5. Spotify - A digital music service that provides access to millions of songs. Founded in 2006 and based in Stockholm, Sweden, it's estimated value is $1.1 billion. The CEO is Daniel Ek / Investors: Kleiner Perkins Caufield and Byers and Digital Sky Technologies Global. The analysis? Spotify is enormously popular in Europe and recently launched in the US, where it has already amassed 2 million subscribers. The $50 million Spotify raised in February, 2011 was reportedly at a $1.1 billion valuation.

4. Rovio - Game development and merchandise, well known for the popular game, Angry Birds. Founded in 2003 (Angry Birds launched December 2009) and based in Finland, it's estimated value is $1.2 billion. The CEO is Peter Vesterbacka / Investors: Accel Partners and Atomico Ventures. The analysis? In March 2011, the Angry Birds maker raised $42 million from Accel Partners and Atomico Ventures at an estimated valuation of $200 million.In 2011, we estimate the company is on track to generate $80 million of revenue, and it's supposedly raising an even bigger round at a $1.2 billion valuation.

3. Airbnb - Offers a global network of accommodations offered by locals. Founded in August 2008 and based in San Francisco, CA, it's estimated value is $1.3 billion. The CEO is Brian Chesky / Investors: Andreessen Horowitz, DST Global, and General Catalyst. The analysis? Airbnb is a short-term apartment rental service. The company raised $112 million in July 2011, but Airbnb is not without its issues. Users have publicly complained about their apartments being destroyed by other Airbnb users. Reports suggest that Airbnb will do north of $500 million of gross merchandise sales in 2011, and book net revenue of about 5% of that. We put the company's value at $1.3 billion, which is about 2X gross merchandise sales and the reported valuation of the most recent financing.

2. Square - Accept credit card payments anywhere with your iPhone, iPad or Android phone. Founded in 2009 and based in San Francisco, CA, it's estimated value is $1.6 billion. The CEO is Jack Dorsey / Investors: In 2009, Khosla Ventures invested $10 million in Square. In January 2011, Square raised $27.5 million from Sequoia Capital, Khosla Ventures, and Jeremy Stoppelman. In June 2011, Square raised a massive $100 million round led by Kleiner Perkins Caufield & Byers and Tiger Global Management. The analysis? Earlier in 2011, Square raised capital at a $240 million valuation. In June 2011, it raised an additional $100 million; two inside sources say the round valued Square at $1.6 billion. Square is getting used by more and more small businesses, but it is still largely unprofitable. The New York Times reports, "Square is on track to notch gross revenue of about $40 million. But its adjusted operating income is expected to be in the red, at negative $20 million. The hope is for Square to reach profitability in 2012 with gross revenue of at least $200 million."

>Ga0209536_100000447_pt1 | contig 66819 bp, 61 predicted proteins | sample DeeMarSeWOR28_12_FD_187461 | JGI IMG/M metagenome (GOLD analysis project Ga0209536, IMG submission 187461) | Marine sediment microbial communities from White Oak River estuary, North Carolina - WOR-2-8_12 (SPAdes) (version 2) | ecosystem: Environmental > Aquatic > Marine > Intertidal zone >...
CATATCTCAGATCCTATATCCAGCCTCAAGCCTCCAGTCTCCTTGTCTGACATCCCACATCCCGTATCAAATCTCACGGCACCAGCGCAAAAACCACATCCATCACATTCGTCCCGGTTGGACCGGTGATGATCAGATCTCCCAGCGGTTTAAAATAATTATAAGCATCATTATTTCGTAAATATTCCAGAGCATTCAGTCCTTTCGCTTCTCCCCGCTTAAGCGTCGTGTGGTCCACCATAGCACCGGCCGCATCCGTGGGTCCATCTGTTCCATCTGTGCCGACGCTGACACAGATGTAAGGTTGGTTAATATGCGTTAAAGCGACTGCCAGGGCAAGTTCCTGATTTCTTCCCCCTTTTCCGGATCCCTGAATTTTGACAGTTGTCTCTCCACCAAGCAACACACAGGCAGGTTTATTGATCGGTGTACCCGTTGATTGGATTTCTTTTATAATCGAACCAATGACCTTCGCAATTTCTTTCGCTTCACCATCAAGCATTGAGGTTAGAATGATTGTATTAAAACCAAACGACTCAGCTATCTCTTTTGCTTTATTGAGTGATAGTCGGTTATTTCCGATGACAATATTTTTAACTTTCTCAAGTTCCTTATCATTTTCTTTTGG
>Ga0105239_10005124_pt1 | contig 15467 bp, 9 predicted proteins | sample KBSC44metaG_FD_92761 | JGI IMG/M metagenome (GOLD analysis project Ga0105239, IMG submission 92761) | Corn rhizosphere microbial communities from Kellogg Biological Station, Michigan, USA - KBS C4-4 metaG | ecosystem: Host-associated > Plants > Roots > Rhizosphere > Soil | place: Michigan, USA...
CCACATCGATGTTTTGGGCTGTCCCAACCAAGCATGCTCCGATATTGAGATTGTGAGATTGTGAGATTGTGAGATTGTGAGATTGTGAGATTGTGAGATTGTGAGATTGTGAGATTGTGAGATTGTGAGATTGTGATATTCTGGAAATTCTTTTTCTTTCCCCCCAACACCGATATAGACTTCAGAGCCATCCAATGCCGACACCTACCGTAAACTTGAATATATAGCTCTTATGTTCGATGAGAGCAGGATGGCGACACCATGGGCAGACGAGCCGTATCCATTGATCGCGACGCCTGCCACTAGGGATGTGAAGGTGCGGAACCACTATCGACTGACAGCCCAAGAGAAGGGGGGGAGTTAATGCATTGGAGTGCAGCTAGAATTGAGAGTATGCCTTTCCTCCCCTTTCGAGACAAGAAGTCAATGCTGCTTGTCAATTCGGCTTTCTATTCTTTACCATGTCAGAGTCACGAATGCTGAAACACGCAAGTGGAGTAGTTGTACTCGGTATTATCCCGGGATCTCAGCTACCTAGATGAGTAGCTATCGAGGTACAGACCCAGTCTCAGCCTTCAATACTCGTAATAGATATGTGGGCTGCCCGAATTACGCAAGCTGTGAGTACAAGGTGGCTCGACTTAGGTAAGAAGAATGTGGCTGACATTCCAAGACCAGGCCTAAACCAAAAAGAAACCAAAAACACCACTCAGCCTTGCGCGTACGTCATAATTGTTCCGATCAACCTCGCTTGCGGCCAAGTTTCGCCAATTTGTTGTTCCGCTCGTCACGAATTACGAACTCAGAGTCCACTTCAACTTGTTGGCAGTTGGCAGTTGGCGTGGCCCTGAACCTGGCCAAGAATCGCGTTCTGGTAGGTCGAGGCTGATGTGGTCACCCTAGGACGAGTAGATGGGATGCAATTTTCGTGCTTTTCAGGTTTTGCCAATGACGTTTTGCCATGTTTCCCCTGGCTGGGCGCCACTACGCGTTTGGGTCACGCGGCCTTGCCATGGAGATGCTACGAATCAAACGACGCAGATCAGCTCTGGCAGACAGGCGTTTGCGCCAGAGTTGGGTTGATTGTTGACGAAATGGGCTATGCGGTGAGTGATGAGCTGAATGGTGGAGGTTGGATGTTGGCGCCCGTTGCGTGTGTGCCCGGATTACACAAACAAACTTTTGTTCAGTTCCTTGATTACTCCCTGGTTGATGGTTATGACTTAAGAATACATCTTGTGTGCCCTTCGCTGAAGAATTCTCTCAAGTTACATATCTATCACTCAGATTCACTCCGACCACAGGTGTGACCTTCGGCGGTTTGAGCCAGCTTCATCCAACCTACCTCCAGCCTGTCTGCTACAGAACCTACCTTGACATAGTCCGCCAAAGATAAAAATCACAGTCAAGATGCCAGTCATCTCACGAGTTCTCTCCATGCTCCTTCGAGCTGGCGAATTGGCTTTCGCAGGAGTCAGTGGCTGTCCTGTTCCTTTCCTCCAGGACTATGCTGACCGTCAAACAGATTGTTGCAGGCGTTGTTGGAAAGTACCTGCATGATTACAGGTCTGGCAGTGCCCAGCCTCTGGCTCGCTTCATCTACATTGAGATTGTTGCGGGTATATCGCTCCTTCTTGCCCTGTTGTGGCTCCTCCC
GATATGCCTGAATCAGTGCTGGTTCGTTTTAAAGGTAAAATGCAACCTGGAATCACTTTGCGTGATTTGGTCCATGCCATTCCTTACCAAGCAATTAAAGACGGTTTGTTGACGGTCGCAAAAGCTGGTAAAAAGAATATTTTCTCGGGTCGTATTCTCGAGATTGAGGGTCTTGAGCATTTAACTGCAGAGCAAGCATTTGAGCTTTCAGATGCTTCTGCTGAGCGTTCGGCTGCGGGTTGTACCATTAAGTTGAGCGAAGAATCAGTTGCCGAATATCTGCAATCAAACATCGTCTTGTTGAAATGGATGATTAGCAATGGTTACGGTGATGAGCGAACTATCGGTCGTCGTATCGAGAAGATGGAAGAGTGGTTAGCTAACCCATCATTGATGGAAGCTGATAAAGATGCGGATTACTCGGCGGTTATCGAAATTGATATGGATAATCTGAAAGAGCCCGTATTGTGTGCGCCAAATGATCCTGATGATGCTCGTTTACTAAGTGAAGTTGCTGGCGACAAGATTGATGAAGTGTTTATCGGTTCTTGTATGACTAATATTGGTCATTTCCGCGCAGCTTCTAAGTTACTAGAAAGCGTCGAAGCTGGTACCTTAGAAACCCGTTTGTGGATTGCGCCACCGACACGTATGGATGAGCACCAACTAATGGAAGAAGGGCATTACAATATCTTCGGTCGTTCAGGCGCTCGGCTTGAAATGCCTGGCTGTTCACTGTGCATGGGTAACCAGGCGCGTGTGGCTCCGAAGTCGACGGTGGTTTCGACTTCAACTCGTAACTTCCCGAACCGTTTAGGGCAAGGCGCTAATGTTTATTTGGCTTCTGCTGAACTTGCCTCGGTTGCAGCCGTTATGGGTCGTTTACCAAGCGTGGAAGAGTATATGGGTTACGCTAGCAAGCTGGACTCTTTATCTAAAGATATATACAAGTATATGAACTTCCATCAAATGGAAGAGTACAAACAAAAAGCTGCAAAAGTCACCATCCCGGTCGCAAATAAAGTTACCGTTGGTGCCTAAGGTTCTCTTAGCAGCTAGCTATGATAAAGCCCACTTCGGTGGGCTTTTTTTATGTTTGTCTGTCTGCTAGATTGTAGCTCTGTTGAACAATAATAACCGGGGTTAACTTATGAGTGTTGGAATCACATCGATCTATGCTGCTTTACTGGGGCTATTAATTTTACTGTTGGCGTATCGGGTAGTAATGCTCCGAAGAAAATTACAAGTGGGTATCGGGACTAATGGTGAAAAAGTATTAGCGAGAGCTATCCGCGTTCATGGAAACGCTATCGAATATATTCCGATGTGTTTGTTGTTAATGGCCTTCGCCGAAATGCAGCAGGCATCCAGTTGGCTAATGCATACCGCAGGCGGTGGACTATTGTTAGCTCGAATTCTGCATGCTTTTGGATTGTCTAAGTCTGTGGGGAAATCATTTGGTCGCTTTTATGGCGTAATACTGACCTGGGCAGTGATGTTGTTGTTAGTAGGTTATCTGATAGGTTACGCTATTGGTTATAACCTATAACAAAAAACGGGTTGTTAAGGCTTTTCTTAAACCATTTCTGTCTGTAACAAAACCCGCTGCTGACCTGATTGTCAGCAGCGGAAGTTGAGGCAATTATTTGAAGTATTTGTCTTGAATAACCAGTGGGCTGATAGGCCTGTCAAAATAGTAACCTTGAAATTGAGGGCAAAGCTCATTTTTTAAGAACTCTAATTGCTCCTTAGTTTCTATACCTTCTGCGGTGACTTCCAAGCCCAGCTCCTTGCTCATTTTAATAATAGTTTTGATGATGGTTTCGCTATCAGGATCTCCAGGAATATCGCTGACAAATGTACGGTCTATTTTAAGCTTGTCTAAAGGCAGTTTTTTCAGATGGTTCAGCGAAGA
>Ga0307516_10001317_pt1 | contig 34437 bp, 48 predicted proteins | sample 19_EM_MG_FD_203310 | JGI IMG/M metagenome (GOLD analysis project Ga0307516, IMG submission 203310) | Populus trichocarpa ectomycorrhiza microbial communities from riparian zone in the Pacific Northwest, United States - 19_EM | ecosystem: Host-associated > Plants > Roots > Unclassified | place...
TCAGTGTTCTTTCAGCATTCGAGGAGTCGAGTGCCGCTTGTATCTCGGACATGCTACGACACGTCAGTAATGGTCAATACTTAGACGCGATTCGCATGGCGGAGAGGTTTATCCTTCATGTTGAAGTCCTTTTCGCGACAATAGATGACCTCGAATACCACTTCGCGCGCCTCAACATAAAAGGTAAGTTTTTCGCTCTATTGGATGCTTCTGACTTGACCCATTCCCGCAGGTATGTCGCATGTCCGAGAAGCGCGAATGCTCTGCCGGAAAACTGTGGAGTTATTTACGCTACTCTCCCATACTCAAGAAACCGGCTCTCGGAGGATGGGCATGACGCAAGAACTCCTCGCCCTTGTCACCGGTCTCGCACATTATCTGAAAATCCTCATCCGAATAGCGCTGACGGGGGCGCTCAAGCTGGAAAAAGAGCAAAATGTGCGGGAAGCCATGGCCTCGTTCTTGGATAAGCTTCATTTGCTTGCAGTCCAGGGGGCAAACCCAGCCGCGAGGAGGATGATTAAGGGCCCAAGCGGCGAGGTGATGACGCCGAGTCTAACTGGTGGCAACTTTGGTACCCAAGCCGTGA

1. Dropbox - A free service that lets you bring your photos, docs, and videos anywhere and share them easily. Founded in 2007 and based in San Francisco, CA, it's estimated value is $4 billion. The CEO is Drew Houston / Investors: Dropbox is rumored to have closed a massive round at a $4 billion valuation led by Index Ventures last month. It received seed money from Y Combinator and, in fall 2008, Sequoia Capital led a $7.2M Series A with Accel Partners. The analysis? Before the round was reported in August 2011, rumors were flying that Dropbox could be worth as much as $8 billion. Due to tanking markets or an interest in specific investors, Dropbox settled for a lower valuation. The $4 billion valuation could be justified. Dropbox makes it easy to store and backup documents in the cloud, sync them between devices and retrieve them later. It solves a problem everyone has, so it has a very big potential market. Dropbox's costs are always going to go down, because cloud computing costs are always getting cheaper. On the revenue side, Dropbox's revenues are always going to go up. It's a freemium business model, and freemiums works best when the value of the services go up over time. Most people won't pay to back up a few files on Dropbox. They'll pay to store them all.

- As seen in Business Insider and brought to you by NetLingo: Improve Your Internet IQ

Cleaning Up the Space Junk

The Earth is surrounded by an ever-growing cloud of space junk. Is it too late to take out the extraterrestrial trash?

How much space junk is up there?
Since the space age began with the launch of Sputnik 54 years ago, we've turned the region just above Earth's atmosphere into a giant scrap yard, littered with everything from exploded rockets to tools lost during space walks. The U.S. Space Surveillance Network is currently tracking some 22,000 pieces of orbital trash that are at least 4 inches across. NASA estimates that tens of millions of smaller, non-trackable objects are circling the Earth, such as screws and flecks of spacecraft paint. It can take centuries, but everything that goes up comes down. Smaller trash burns up on re-entry; larger objects can reach the ground. That was the case last month, when a 6-ton NASA satellite made a fiery descent through the atmosphere and splashed into the Pacific Ocean. With more and more countries lobbing satellites into space, Earth's orbit is filling up with waste faster than gravity can empty it. "The problem is worse now than it was 10 years ago," says NASA engineer LeRoy Cain. "In 10 years it will be worse still." Even if humanity never sends up another rocket, the number of stray objects will continue to climb.